Bernie Sanders: Keynesian on Steroids
By Gary North
If Forrest Gump’s mother were around, she would remind us of this fundamental truth: “Socialism is as socialism does.” With all the hoopla surrounding Bernie Sanders’ campaign, let us apply this principle to his message.
As far as I have read, he has not recommended that the federal government nationalize America’s industries. He has not called for government ownership of much of anything.
If socialism does not mean state ownership of the means of production, then what does it mean? If the distinguishing feature of the socialist ideology is not government ownership, then how can we distinguish socialism from run-of-the-mill welfare state/Keynesian policies? If socialism is simply an extension of the principal of Keynesian government deficits and central bank monetary inflation, then how is it distinguishable from what we have today?
In other words, from what we can see from Bernie Sanders’ campaign rhetoric, he is simply another version of what we have had in the United States ever since the end of World War II. I call it Keynesianism on steroids.
I realize that he calls himself a socialist. I also realize that virtually every Keynesian calls himself a capitalist. The question is this: what is the economic content, analytically speaking, of what a self-proclaimed socialist or a self-proclaimed capitalist actually teaches?
THE COMMUNIST MANIFESTO
Let us go back to Karl Marx’s famous 10 points that define the transitional socialist order after the proletarian revolution but before the arrival of the Communist paradise, which Marx prudently never defined or even described for more than a paragraph in an unpublished manuscript.
For as long as I can remember, which goes back to about 1956, I have heard conservatives supposedly quoting this portion of The Communist Manifesto. “We have most of these 10 points today,” they have argued.
No, we have not. And it is unlikely that we ever will.
Here are the 10 points, verbatim
1. Abolition of property in land and application of all rents of land to public purposes.
2. A heavy progressive or graduated income tax.
3. Abolition of all rights of inheritance.
4. Confiscation of the property of all emigrants and rebels.
5. Centralization of credit in the banks of the state, by means of a national bank with state capital and an exclusive monopoly.
6. Centralization of the means of communication and transport in the hands of the state.
7. Extension of factories and instruments of production owned by the state; the bringing into cultivation of waste lands, and the improvement of the soil generally in accordance with a common plan.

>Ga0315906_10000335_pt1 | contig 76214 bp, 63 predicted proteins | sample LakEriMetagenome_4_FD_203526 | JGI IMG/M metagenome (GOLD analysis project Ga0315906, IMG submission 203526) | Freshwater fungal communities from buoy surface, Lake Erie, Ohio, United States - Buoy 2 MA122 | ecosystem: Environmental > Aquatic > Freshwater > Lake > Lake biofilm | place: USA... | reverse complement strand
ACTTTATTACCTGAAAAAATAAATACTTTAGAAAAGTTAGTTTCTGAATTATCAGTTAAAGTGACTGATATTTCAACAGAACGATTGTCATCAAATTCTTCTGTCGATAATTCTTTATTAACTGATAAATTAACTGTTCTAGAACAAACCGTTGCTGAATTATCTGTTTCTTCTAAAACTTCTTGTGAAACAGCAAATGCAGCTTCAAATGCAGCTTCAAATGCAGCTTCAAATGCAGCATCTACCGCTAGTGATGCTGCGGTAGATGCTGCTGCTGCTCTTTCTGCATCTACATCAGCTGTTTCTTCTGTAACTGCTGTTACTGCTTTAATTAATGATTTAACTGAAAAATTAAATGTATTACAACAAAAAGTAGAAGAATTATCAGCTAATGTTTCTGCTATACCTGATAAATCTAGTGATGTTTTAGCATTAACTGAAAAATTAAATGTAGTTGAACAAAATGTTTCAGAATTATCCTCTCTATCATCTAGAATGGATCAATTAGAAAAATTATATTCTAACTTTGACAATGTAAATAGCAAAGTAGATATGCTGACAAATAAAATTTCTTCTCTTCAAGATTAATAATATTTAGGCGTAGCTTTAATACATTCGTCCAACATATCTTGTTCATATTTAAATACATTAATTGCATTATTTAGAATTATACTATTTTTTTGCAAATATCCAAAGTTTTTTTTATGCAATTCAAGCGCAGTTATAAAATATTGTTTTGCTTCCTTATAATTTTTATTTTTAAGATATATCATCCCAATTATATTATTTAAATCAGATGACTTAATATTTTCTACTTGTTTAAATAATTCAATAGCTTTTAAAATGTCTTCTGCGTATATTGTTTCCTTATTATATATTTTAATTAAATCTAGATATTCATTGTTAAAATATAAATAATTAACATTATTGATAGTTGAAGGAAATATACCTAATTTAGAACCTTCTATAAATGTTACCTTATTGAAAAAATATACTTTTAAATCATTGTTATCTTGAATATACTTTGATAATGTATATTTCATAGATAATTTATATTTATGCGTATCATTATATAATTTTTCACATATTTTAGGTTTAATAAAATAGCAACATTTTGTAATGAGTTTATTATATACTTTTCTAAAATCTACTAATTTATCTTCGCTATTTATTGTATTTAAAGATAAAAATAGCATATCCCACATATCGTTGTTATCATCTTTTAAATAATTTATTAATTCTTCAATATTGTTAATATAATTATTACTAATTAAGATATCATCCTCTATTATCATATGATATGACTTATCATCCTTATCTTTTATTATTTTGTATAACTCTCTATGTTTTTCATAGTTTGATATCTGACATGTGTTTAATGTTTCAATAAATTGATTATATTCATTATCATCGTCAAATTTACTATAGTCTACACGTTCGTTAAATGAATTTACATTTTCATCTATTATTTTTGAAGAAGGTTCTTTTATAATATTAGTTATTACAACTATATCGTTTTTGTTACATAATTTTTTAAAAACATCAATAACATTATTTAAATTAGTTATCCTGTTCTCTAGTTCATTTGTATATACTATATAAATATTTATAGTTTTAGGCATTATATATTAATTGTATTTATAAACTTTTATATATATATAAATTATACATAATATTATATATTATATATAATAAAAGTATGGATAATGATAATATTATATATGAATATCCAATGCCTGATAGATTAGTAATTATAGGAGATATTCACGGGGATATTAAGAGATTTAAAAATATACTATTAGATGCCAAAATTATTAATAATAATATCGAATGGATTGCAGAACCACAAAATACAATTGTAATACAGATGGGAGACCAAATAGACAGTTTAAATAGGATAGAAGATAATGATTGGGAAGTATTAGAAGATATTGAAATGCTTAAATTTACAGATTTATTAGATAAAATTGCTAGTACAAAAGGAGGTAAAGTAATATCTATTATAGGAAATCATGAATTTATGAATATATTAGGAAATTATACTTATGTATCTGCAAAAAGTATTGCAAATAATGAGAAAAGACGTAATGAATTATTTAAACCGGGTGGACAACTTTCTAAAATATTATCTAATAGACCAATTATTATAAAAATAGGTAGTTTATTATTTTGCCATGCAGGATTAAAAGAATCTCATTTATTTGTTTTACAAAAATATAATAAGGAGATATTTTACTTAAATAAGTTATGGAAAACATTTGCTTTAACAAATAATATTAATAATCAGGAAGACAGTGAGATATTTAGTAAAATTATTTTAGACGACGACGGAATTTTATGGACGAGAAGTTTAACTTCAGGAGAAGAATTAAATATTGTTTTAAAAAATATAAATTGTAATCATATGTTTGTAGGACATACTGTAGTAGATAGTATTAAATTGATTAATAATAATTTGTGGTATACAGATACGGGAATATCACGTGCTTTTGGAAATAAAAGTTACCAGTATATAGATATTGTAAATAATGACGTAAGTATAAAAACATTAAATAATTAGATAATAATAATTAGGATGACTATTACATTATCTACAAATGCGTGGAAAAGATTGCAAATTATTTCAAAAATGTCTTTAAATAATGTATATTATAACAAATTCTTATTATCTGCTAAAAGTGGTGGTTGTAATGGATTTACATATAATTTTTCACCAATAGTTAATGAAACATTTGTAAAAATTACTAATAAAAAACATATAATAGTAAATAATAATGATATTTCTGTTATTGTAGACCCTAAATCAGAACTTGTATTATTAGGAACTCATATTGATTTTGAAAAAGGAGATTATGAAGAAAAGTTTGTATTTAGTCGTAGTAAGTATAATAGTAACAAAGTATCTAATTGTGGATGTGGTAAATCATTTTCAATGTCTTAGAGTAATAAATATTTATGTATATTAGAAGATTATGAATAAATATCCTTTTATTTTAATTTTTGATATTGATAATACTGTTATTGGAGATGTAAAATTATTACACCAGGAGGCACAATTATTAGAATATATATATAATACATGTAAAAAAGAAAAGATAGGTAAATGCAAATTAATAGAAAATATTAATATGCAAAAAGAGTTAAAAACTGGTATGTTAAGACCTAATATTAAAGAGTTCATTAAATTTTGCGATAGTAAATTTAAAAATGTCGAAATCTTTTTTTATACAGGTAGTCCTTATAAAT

8. Equal obligation of all to work. Establishment of industrial armies, especially for agriculture.
9. Combination of agriculture with manufacturing industries; gradual abolition of all the distinction between town and country by a more equable distribution of the populace over the country.
10. Free education for all children in public schools. Abolition of children’s factory labor in its present form. Combination of education with industrial production, etc.
The second point has been applied in the West: progressive income tax. The tenth point, tax-funded education, began in Massachusetts a decade before The Communist Manifesto appeared anonymously in German.
Other than these two, we have none of the other eight points in the West. And in each of these two areas, things have gotten better.
1. Abolition of property in land. Enough said.
2. A heavy progressive or graduated income tax. The federal government did impose a horrendously graduated income tax, but that came under Woodrow Wilson as a wartime measure. It certainly did not come as a result of any socialist political party. We had a 91% top bracket rate under Dwight Eisenhower and John F. Kennedy. Rates at the very top were dropped under Lyndon Johnson to 70%, and again under Ronald Reagan to 29%. There are horrendously high rates of marginal tax rates in Scandinavian countries, and Britain had high rates for a long time. But high marginal tax rates on the rich have always been popular with voters. This is not because they were socialists; they are just run-of-the-mill thieves who believed in a reworked commandment: “Thou shalt not steal, except by majority vote.” This outlook has been basic to Western political theory for well over a century. But the people who favor this do not call themselves socialists, and they are correct in this regard. They are just people who believe that it is legitimate to impose high marginal tax rates on the rich. So, the super-rich hire lawyers and donate to PAC’s, so the effective tax rate imposed on them in the United States is well under 20%. Nothing the Democrats have done under Obama or Clinton has changed this. It is business as usual in Washington.